With a number of new games, plus its eSports plans, 2016 is shaping up to be a far busier year for the teams at Take-Two. But could there be more? What about Red Dead Redemption 2? Or Ken Levine’s new project? Zelnick is tight lipped, but points towards E3 as an event to look forward to.
“We will be there in a big way,” he concludes.
An area of Take-Two’s business that is frequently talked about during its financial calls is its move into Asia, specifically the Chinese and Korean markets.
Western businesses trying to crack the East is nothing new, and there are countless examples of major publishers trying and failing to do so. So what makes Take-Two so different?
“We have an Asian headquarters in Singapore and we are a publisher in Japan, which has served us very well, we have seen our sales increase dramatically by becoming a publisher there,” Take-Two CEO Zelnick explains.
“Like our competitors, we have entered the Chinese market with our console titles. And we have the No.1 PC sports online game in China with NBA 2K Online, in December we had a record number of concurrent users of nearly 1.4m. We have made a big push into Asia, which we have done so judiciously. We have great partners in Tencent, XL and others, and we are cautiously optimistic about Civilization Online, although it is early to call it.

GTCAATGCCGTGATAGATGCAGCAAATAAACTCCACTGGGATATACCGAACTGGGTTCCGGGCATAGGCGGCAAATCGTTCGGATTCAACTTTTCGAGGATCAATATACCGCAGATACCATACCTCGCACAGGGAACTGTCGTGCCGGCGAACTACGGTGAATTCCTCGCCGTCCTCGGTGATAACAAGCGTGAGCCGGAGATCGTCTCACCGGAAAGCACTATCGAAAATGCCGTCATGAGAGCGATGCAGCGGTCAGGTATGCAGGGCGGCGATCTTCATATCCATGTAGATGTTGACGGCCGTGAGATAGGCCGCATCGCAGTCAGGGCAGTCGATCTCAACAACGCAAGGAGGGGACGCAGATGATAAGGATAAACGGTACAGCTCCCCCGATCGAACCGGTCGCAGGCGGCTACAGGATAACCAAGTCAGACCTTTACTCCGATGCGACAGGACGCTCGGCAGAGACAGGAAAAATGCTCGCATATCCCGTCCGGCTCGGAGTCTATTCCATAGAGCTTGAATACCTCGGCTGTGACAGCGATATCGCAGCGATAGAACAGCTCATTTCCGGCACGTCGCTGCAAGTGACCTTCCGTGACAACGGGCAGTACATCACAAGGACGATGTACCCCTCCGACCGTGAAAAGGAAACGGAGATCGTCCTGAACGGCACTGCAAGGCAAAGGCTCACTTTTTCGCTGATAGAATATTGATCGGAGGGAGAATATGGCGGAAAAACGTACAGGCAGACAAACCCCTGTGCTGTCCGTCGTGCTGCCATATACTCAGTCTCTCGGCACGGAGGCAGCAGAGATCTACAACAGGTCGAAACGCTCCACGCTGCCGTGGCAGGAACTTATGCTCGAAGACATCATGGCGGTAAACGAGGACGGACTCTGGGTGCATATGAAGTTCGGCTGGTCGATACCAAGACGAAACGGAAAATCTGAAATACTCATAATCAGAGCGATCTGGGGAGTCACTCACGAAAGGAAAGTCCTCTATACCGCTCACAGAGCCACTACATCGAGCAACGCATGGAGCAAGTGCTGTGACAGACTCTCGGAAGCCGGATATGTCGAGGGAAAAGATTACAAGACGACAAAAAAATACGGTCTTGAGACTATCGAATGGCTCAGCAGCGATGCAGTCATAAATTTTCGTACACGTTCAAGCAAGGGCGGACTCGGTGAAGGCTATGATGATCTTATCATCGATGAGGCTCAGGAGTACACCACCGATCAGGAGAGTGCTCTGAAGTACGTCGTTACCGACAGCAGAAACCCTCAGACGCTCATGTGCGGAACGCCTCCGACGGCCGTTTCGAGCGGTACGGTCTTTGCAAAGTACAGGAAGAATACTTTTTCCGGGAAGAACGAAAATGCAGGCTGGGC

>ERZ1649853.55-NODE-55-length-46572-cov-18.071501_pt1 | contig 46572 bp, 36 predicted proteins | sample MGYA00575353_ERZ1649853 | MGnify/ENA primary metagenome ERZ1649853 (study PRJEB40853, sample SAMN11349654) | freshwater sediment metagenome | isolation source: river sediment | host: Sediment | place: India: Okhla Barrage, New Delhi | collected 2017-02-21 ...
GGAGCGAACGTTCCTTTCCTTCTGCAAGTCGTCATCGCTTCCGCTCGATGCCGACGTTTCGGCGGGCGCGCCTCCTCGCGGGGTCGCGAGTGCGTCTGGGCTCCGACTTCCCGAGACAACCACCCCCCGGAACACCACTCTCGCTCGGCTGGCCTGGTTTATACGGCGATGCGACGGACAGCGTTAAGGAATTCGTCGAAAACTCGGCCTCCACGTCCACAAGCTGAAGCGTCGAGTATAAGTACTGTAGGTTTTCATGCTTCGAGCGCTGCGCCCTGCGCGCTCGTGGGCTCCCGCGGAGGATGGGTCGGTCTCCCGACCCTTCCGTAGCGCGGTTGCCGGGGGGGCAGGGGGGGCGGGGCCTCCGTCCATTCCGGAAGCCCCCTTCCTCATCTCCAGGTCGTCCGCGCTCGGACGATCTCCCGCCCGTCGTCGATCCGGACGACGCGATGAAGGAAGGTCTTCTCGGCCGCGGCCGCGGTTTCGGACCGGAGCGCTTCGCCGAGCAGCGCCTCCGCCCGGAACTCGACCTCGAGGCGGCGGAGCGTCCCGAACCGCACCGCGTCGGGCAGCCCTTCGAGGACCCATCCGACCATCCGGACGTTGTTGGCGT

“That part of the world is very important, and I think China is going to become more and more important, and not just for us but for the industry as a whole.”
And Zelnick has his eyes on other new markets, too.
“There’s no question that interactive entertainment is still dominated by the very large territories you’re aware of: United States, Japan, United Kingdom.
But people love games the world over. And we certainly imagine more and more revenue coming out of Latin America, China, India Africa and other places, and the benefit of having a worldwide distribution footprint, which only a handful of our competitors also have, is that it gives us a distinct competitive advantage as we go to exploit our triple-A titles all around the world.
“We tend to be very conservative folks when it comes to spending money, so in terms of having a direct on-the-ground presence, we’ll let a market develop first before we look to introduce that.”